Turpenoid is a relatively odorless, clear liquid that shares many of the same properties as turpentine. It thins the colored pencil applications with a good deal of control, just without the fumes.
7. Nylon Brushes
If you decide to use a solvent to blend your colored pencil drawing, you’ll need to have a few brushes. I prefer to use nylon brushes because they are strong and flexible, while providing control and precision.
My favorite nylon brushes are the Grumbacher Goldenedge brushes. They are a bit pricey, but well worth the investment.
8. Drafting Brush
Although you won’t have to worry about any dust or powder with colored pencils, you may experience a few small pieces of the material landing on the surface as you make marks. These small pieces of color can accidentally get smeared by the palm of your hand if you’re not careful.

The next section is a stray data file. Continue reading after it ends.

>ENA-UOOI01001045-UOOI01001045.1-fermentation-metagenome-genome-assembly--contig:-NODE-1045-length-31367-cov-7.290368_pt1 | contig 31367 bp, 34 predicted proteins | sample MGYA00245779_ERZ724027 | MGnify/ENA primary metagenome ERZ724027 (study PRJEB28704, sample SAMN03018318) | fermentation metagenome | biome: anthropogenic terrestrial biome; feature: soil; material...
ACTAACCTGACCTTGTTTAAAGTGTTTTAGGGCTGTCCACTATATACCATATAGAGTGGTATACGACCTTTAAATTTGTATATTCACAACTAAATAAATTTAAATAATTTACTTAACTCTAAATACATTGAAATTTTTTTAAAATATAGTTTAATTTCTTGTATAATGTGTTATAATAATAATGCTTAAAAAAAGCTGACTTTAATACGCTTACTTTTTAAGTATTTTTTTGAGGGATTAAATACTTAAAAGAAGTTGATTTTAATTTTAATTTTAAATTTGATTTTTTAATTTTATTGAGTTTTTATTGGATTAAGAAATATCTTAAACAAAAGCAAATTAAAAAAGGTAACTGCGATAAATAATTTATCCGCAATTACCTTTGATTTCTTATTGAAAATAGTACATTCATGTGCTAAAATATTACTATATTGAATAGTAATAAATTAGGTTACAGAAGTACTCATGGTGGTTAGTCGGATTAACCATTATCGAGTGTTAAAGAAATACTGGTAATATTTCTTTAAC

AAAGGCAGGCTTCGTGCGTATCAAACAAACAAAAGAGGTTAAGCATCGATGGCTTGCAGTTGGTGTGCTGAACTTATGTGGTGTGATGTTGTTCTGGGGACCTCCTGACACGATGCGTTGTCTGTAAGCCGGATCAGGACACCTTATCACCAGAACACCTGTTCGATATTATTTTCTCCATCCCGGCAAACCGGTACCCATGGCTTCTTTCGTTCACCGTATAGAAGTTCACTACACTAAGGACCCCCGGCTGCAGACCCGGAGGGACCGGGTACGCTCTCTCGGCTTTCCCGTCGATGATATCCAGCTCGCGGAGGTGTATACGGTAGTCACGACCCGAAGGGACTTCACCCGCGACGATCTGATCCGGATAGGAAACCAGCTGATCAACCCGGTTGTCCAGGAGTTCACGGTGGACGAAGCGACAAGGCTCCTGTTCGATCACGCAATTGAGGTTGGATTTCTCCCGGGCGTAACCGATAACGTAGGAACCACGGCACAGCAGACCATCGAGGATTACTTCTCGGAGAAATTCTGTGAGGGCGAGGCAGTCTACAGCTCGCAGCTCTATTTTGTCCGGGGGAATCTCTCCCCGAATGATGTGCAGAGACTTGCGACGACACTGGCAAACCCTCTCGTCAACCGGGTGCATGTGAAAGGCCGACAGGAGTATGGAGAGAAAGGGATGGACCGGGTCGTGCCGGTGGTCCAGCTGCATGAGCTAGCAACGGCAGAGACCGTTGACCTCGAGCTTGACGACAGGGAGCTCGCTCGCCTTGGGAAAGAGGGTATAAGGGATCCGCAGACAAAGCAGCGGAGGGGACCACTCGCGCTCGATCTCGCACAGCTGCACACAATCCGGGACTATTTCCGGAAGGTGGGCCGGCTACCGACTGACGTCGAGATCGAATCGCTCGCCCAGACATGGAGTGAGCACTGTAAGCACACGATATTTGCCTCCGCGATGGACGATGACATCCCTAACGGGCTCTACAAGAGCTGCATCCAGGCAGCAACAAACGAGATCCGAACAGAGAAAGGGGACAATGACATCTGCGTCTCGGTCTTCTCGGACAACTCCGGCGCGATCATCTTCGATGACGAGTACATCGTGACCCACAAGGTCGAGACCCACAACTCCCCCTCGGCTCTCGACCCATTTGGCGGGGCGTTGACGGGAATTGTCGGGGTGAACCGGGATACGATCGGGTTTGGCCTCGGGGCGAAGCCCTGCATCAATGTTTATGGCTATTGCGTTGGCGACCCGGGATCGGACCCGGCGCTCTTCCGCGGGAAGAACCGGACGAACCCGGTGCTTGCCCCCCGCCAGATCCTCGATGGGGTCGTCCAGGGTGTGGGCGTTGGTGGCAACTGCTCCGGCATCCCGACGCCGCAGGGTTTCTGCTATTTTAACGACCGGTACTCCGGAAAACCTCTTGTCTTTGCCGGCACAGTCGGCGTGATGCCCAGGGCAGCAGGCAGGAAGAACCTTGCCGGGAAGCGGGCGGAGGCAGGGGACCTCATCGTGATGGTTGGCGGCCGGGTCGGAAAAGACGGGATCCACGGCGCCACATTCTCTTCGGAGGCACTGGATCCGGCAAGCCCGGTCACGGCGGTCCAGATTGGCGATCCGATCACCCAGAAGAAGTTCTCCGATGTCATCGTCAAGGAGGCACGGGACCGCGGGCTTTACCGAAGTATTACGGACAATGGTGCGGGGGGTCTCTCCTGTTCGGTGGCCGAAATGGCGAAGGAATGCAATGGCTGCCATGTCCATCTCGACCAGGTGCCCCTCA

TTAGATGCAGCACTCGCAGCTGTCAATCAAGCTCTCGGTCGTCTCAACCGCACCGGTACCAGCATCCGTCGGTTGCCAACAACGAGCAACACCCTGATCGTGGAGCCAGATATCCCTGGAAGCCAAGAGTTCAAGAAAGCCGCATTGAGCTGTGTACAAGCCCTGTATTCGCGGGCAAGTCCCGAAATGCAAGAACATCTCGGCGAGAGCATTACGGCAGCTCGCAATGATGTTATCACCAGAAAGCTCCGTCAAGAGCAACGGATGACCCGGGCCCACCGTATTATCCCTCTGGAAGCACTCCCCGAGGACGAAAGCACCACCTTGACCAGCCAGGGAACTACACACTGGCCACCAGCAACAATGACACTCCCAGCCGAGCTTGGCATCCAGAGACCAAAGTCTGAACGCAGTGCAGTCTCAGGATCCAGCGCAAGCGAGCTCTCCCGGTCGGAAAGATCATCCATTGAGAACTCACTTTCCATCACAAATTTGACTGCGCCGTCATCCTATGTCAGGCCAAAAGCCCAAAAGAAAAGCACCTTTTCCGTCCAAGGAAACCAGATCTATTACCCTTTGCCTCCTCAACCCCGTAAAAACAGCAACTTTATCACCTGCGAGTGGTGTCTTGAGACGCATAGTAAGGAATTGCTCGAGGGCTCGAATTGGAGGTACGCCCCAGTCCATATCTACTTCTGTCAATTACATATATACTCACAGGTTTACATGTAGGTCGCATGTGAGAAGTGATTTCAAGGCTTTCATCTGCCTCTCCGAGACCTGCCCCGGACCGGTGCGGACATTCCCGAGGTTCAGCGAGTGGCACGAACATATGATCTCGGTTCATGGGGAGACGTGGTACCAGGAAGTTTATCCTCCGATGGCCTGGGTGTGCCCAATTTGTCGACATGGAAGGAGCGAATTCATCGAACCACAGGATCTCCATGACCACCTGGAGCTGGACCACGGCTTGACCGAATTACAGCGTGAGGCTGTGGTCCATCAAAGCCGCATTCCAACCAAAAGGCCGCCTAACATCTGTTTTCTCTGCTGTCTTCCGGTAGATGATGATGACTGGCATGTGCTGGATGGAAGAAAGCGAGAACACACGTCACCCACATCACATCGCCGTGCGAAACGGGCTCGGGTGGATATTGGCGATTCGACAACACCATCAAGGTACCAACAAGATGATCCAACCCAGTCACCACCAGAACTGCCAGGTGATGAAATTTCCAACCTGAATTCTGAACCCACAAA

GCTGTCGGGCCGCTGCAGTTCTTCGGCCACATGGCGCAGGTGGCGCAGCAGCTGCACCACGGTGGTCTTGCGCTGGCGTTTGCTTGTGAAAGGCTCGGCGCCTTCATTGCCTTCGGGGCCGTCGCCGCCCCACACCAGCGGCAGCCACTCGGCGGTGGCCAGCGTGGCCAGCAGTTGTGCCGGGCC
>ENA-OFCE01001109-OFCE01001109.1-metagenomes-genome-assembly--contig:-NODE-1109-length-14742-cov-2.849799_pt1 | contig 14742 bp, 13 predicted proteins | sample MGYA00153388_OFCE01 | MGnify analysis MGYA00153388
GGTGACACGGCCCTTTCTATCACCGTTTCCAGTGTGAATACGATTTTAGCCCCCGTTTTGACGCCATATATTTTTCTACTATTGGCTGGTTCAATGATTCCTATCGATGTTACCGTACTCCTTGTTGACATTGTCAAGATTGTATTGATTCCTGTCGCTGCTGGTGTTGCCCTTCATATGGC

To prevent unwanted smearing, I use a drafting brush. An occasional swipe over the drawing removes these small specks of color.
If you try to swipe the specks away with your hand, you’re likely to smear the color. However, the fibers of the drafting brush are able to pick up the material and remove it without any smearing.
9. A Blade
Another important tool is a blade. It could be an X-Acto knife, or a box cutter.
The blade serves multiple purposes. It can be used to cut down the drawing surface or to sharpen the pencils to a very precise point, which is sometimes necessary. If you do sharpen with a blade, be sure to make cuts away from your body.
One more supply that I use frequently is a masonite drawing board. I left this one off of the list because it isn’t considered a “must have”. Since most of my colored pencil drawings are relatively small (11″ by 14″ or smaller), I use a small board. I can tape the drawing on to the surface to prevent any “buckling” of the paper, but I can still turn the board to draw from different angles, if the need arises.